• To glide or spin faster, keep your knees tight and/or cross your arms over your chest. Both of these will decrease your weight, making you move faster (and help with your balance). To slow down, let your arms out to the air at your sides. This will allow you to gracefully transition into a glide.
  • Think about being free and skating wherever you like.
  • Start by holding on to the side then gradually come away. Have someone hold you whilst skating so you can get your balance on the ice and then try it by your self.
  • Make sure to keep your head up so there's no way it can hit the ground. That way when you fall you won't get a bad head injury.
  • When you're on the ice and feel as if you're about to fall, do not try to land on flat hands. Put your hand into a fist with your thumb inside and fingers covering your thumb.
  • Always wear a helmet if you fall, it's okay. We all fall. Try skating with a friend who already knows how to skate so you can have feed back. Try finding a figure skating coach or a speed skating coach. They help a lot.
  • Shift your weight to the back of the skates by leaning slightly backwards. Beginners often lean forwards unintentionally, but this actually increases your chances of stumbling.
  • Stay calm if you think you'll fall - it's best to first practice with knee and elbow pads to up your confidence on your first lessons.
  • Have a spotter. It helps if you have a spotter for your first couple of times ice skating. This means if you slip they can make sure you are all right. Once you get more confident your spotter can stand away from you. Make sure your spotter is a confident skater!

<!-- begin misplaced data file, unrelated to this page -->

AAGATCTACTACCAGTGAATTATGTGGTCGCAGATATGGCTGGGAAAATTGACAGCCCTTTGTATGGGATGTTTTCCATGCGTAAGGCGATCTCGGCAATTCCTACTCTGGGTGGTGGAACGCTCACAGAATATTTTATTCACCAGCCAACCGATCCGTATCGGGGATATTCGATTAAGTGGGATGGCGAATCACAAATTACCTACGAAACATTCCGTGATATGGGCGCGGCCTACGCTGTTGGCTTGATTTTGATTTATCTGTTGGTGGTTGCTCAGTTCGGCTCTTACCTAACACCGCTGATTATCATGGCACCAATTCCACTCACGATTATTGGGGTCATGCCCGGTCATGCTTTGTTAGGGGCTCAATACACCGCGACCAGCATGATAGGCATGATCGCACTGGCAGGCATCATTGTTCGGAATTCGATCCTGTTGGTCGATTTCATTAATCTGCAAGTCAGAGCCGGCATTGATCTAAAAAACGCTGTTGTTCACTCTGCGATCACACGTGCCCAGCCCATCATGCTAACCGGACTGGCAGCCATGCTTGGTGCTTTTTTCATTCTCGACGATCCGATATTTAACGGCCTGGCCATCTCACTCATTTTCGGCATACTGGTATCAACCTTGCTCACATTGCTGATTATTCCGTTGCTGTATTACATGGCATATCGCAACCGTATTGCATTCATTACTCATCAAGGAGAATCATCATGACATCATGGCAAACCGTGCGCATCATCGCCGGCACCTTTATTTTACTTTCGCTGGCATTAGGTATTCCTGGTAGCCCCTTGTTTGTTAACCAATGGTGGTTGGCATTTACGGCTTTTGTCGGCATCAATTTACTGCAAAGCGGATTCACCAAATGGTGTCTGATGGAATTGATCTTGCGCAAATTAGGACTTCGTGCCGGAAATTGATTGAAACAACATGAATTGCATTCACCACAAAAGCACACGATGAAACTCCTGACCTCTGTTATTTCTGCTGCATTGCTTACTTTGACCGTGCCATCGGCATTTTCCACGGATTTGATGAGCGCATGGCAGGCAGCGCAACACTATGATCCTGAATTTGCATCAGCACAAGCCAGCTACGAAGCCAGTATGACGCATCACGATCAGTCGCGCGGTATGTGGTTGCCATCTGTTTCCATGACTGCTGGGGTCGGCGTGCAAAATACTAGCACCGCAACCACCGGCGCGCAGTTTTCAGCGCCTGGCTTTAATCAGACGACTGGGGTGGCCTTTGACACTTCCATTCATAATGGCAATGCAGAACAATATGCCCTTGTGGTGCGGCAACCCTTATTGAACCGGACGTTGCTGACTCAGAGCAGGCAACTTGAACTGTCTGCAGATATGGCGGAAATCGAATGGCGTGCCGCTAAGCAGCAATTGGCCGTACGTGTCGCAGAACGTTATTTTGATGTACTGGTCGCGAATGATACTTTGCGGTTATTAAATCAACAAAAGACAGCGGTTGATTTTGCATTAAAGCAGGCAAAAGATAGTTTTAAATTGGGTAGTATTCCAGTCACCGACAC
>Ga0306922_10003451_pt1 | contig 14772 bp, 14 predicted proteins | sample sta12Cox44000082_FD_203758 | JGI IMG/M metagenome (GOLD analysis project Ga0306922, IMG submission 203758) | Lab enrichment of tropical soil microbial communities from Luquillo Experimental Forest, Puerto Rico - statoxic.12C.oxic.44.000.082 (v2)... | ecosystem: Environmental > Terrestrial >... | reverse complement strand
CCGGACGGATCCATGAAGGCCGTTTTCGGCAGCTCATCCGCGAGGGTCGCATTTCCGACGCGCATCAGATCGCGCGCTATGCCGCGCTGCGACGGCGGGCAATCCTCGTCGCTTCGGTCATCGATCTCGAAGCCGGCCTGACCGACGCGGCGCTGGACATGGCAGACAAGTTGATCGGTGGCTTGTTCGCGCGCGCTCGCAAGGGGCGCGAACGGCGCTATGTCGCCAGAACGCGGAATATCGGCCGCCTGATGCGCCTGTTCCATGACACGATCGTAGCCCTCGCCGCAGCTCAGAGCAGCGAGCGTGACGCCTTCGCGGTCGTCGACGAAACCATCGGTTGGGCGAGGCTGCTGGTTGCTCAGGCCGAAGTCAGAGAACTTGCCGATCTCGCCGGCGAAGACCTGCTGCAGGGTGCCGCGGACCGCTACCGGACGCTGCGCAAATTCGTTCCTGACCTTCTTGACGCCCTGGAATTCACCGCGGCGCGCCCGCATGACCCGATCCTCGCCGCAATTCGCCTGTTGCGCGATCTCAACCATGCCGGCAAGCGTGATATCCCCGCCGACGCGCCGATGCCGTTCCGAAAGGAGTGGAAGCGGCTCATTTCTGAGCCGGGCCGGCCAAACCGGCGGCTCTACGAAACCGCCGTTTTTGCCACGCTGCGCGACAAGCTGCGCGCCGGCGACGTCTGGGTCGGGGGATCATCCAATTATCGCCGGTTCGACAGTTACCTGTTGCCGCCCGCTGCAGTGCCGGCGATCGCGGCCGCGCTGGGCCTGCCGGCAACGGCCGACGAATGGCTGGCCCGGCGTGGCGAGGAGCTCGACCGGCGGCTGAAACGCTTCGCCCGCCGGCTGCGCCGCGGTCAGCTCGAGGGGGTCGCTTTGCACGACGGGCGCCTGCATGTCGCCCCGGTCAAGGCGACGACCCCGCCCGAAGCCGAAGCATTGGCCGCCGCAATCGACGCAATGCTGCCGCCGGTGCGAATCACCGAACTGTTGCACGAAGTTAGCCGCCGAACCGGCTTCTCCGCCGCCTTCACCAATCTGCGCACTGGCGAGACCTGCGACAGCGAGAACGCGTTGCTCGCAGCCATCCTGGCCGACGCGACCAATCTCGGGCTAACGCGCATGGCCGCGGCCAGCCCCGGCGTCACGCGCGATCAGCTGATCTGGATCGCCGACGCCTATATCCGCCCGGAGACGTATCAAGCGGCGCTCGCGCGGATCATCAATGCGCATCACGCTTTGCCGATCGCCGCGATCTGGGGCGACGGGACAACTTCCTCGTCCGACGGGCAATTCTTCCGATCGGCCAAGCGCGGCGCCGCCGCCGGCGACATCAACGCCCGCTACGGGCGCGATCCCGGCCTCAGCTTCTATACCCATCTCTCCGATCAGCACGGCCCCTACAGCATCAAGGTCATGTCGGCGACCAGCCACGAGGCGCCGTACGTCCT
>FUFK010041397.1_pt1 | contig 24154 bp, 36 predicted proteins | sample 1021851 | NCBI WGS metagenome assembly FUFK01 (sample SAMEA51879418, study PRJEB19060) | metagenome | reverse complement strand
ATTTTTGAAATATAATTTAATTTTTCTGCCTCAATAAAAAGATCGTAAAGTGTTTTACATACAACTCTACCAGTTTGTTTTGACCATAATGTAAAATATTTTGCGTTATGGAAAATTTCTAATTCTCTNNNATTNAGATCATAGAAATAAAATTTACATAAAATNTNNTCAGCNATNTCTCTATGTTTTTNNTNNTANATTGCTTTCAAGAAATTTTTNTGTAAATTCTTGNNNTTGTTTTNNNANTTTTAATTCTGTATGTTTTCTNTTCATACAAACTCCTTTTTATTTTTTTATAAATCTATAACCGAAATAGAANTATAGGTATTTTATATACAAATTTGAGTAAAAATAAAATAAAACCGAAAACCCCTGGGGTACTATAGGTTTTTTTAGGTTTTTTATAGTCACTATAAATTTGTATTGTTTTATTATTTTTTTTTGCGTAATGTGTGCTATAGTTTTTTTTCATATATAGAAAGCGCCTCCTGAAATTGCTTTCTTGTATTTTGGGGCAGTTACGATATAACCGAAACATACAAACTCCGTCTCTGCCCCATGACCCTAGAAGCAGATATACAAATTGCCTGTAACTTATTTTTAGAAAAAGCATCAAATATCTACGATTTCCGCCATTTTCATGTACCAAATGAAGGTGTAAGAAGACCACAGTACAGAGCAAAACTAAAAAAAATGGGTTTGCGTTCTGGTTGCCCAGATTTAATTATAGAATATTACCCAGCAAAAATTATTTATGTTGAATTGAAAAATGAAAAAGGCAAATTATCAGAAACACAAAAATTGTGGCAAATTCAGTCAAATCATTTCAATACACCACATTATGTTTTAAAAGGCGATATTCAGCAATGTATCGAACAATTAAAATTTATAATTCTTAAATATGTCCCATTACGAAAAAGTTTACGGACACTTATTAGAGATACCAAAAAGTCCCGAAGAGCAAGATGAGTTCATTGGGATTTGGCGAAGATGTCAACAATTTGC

• Try to begin skating with figure skates as opposed to hockey skates. The difference is that figure skates have a toe-pick on the front of the blade. Hockey skates have a rounded blade at the front and back, which makes it easier to fall over if you do not have very good balance.
  • To make it a bit more easier glide your right foot to the right and your left foot to the left.
  • When you are skating do not think about it just skate.
  • Practice roller-blading it will help You get a head start on balance.
  • When you're a beginner, start with hockey skates. It's harder at first but you will learn the basics correctly.

Warnings

  • In the event you fall (which will most likely happen), don't stay on the ground for a long time. If you are just laying there for minutes after you fell down, a skater may run over your finger or trip over you.
  • Always wear gloves so your hands don't hurt when you fall on ice.
  • Be mindful of other skaters in the rink. You are sharing the rink with other skaters so be careful!
  • Be careful of ice picks (toe-pick) on figure skates. They will trip you up in the beginning and result in a face plant!
  • If you are going to fall, do not lean backwards in an attempt to regain your balance. Not only is it a nasty shock to suddenly land on your back, you could also risk seriously injuring yourself. Bend your knees slightly and hold your hands out in front of you.
  • Never walk on anything but ice with your blades. Rubber mats are tolerable, but it's better to use skate guards.
  • Never slam on the ice with your skates. You can make a small hole and fall down. Try to skate gently. Ask someone for help if you need it.
  • If you fall do not put your arms out or you could break or sprain your wrist
  • You are likely to fall, so please wear a helmet. You may be the only person with a helmet on the rink, but at least you'll know you're the one least likely to suffer head injuries in a fall. Watch out for other people skating backwards because they might not see you and crash into you.

Things You'll Need

  • Ice skates
  • A helmet
  • An extra pair of good socks in case the skates do not meet your comforts
  • Functional clothing that allows you freedom to move,
  • Crash pads You can buy crash pads that prevent injury to parts of the body such as elbows, knees, hips, tailbone.
  • Wrist protectors .